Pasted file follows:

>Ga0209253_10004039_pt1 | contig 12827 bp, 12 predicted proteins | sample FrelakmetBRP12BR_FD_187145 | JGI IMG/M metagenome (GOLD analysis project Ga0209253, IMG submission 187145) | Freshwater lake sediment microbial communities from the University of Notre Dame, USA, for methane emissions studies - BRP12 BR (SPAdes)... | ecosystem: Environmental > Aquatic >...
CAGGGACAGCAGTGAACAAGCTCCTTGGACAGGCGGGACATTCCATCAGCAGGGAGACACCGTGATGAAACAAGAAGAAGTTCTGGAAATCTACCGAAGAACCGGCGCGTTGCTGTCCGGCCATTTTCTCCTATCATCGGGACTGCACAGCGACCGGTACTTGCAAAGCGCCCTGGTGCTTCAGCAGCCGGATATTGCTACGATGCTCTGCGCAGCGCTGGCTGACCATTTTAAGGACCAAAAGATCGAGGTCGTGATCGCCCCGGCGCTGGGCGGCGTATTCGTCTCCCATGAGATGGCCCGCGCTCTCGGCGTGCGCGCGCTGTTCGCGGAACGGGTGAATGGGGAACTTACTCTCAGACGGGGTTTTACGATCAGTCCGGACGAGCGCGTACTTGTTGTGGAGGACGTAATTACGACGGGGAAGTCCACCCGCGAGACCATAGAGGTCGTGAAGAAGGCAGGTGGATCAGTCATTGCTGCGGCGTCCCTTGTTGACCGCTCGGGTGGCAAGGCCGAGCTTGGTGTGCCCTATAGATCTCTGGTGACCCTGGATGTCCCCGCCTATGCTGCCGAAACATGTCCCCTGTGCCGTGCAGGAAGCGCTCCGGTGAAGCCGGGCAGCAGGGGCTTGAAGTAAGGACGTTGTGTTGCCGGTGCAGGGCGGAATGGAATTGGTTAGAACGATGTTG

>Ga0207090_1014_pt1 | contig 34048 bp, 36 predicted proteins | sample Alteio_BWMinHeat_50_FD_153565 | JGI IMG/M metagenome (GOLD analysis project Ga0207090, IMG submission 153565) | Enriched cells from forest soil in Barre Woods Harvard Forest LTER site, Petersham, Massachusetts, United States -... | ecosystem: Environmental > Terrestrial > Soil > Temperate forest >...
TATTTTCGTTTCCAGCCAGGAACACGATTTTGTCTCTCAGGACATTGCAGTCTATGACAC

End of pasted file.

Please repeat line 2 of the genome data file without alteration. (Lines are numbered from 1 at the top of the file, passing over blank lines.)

CAGGGACAGCAGTGAACAAGCTCCTTGGACAGGCGGGACATTCCATCAGCAGGGAGACACCGTGATGAAACAAGAAGAAGTTCTGGAAATCTACCGAAGAACCGGCGCGTTGCTGTCCGGCCATTTTCTCCTATCATCGGGACTGCACAGCGACCGGTACTTGCAAAGCGCCCTGGTGCTTCAGCAGCCGGATATTGCTACGATGCTCTGCGCAGCGCTGGCTGACCATTTTAAGGACCAAAAGATCGAGGTCGTGATCGCCCCGGCGCTGGGCGGCGTATTCGTCTCCCATGAGATGGCCCGCGCTCTCGGCGTGCGCGCGCTGTTCGCGGAACGGGTGAATGGGGAACTTACTCTCAGACGGGGTTTTACGATCAGTCCGGACGAGCGCGTACTTGTTGTGGAGGACGTAATTACGACGGGGAAGTCCACCCGCGAGACCATAGAGGTCGTGAAGAAGGCAGGTGGATCAGTCATTGCTGCGGCGTCCCTTGTTGACCGCTCGGGTGGCAAGGCCGAGCTTGGTGTGCCCTATAGATCTCTGGTGACCCTGGATGTCCCCGCCTATGCTGCCGAAACATGTCCCCTGTGCCGTGCAGGAAGCGCTCCGGTGAAGCCGGGCAGCAGGGGCTTGAAGTAAGGACGTTGTGTTGCCGGTGCAGGGCGGAATGGAATTGGTTAGAACGATGTTG